Add to that the fact that many of us also copy lots of information from the web – text clippings, media files, PDFs, whole web pages, and even more images. It’s a lot of files to try and keep track of. The old folder naming and hierarchy strategy I’ve used becomes too difficult to manage, making finding that picture of the whale-sized trout, or the recipe for apple turnovers clipped from the web difficult and time-consuming.
Nepomuk was created as an answer to this problem, and more. Nepomuk, and it’s associated libraries and utilities, pull information in the form of metadata from files and creates a searchable database of that information. Added to that is the ability for the user to create their own metadata in the form or tags, ratings and comments. With Nepomuk, what the file is, it’s contents and it’s metadata, are more pertinent than where it is. With Nepomuk it’s feasible to place all of a user’s files in one folder, like Documents, and still find them quickly when needed, based simply on some known trait like file type, date, tag, comment, rating, contents or a metadata value like a camera model, video length or document creator.
However Nepomuk’s database isn’t of the kind that programs like Beagle, Tracker or Recoll create and use. Those programs use ones that are much like what we think when we hear “database”, information gathered and stored in a searchable table. Nepomuk handles and stores it’s data based on “ontologies“. In a nutshell what ontologies do is create relationships between data, very much like the human brain does. This is a far more complex problem than creating a simple database, and overcoming this problem is one of the reasons Nepomuk had gained a bad, though mostly deserved, reputation. Being memory-hungry and CPU-intensive were the usual labels assigned when users were willing to try using it. That’s not the case anymore.
Up until KDE 4.9 Nepomuk used a file indexing program called Strigi. While a good, fairly light-weight indexer, Strigi has drawbacks in getting it to work with Nepomuk in the way needed. But with the release of KDE Plasma Desktop 4.10, Nepomuk is Strigi-less. Thanks largely to the hard work of a talented developer named Vishesh Handa, Nepomuk was re-worked from the ground up, and even has it’s own indexer now. The difference in performance and speed are extremely noticeable. That, and well, it works!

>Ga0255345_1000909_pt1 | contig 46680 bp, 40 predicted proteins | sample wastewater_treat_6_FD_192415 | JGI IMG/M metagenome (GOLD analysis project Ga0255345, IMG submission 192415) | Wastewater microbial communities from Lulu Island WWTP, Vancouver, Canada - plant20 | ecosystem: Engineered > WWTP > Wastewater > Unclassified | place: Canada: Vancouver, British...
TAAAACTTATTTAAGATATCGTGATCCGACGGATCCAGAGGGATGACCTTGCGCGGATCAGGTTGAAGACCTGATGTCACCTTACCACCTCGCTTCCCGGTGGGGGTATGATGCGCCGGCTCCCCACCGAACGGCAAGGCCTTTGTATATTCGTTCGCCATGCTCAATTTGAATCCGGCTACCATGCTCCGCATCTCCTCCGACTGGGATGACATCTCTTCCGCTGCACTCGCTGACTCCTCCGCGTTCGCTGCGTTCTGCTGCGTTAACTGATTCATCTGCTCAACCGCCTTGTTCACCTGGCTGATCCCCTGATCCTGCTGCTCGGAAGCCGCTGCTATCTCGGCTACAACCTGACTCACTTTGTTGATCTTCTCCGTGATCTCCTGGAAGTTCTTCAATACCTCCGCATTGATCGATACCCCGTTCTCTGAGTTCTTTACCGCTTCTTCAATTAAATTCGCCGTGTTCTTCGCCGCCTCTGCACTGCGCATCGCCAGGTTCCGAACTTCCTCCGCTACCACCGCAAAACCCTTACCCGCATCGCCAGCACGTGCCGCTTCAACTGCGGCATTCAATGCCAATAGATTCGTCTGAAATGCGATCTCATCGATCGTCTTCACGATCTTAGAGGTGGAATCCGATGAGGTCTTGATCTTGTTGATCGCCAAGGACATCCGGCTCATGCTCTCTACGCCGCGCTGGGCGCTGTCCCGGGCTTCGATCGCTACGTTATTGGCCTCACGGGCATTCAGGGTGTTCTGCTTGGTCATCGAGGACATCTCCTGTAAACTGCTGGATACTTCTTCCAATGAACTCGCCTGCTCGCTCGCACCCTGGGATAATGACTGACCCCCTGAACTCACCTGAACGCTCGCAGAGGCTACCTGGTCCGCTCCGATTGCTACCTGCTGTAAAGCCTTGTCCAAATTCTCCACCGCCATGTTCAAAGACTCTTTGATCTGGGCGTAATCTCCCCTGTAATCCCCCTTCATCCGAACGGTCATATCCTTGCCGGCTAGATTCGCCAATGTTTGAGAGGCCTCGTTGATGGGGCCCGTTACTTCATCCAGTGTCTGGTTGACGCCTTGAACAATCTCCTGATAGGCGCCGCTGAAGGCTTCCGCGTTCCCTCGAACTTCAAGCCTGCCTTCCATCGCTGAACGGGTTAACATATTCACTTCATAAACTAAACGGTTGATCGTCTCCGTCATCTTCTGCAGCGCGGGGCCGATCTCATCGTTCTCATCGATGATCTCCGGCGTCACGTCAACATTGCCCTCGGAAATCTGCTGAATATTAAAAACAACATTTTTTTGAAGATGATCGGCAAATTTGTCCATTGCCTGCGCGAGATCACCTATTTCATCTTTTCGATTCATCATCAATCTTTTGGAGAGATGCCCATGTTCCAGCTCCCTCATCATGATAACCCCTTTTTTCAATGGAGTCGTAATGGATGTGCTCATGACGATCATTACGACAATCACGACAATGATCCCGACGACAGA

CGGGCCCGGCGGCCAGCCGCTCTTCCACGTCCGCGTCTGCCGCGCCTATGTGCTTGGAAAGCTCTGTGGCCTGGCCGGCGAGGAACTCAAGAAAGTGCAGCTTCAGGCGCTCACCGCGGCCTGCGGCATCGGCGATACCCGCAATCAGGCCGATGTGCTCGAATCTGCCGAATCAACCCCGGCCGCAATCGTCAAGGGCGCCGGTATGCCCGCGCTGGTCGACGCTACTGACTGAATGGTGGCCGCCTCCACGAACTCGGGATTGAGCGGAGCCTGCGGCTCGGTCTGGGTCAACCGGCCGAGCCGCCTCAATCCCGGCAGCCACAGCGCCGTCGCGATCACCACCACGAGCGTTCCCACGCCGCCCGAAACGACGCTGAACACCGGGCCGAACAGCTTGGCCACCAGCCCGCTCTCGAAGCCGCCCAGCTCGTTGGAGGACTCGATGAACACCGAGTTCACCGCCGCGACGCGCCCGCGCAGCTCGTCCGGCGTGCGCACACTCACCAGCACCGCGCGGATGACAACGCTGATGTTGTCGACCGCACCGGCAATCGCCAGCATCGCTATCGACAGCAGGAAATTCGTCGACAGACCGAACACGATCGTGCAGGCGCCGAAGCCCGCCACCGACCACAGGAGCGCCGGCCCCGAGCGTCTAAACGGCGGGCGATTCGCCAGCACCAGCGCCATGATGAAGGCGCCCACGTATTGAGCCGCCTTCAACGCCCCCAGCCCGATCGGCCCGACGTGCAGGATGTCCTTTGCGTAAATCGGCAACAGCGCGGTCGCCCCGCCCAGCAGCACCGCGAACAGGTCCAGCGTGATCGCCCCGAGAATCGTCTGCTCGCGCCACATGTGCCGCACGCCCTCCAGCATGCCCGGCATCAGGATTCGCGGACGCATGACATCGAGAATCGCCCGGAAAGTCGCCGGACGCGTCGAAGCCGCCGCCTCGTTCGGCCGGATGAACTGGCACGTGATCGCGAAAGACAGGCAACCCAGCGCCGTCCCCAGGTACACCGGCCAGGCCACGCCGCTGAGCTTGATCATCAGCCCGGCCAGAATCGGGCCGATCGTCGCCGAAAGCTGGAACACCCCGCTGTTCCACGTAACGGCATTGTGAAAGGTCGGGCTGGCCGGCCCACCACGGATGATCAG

If you use a PIM, or are thinking you may want to try one to organize you digital life, give Kontact, the KDE Plasma Desktop PIM application a try. Akonadi, the back-end for Kontact, has come a long way and just may surprise you.
If you’re a Plasma Desktop 4.10 user and don’t have Nepomuk indexing turned on in your System Settings because of past bad experiences, give it a try. But note – if you have an older Nepomuk database, run Nepomuk Cleaner first. When that’s done, turn on Nepomuk’s file indexing. Initially Nepomuk will just index file names and mimetypes, basic stuff to work with the file manager. It will then wait for the computer to be idle for a while before doing a deeper metadata and content index. Depending on how many files you have will dictate how long this will take. But don’t worry, the new Nepomuk is very well-behaved. It will nicely move out of your way if you start using your computer again. Nepomuk is starting to live up to it’s original vision. The semantic desktop envisioned years ago is becoming a reality.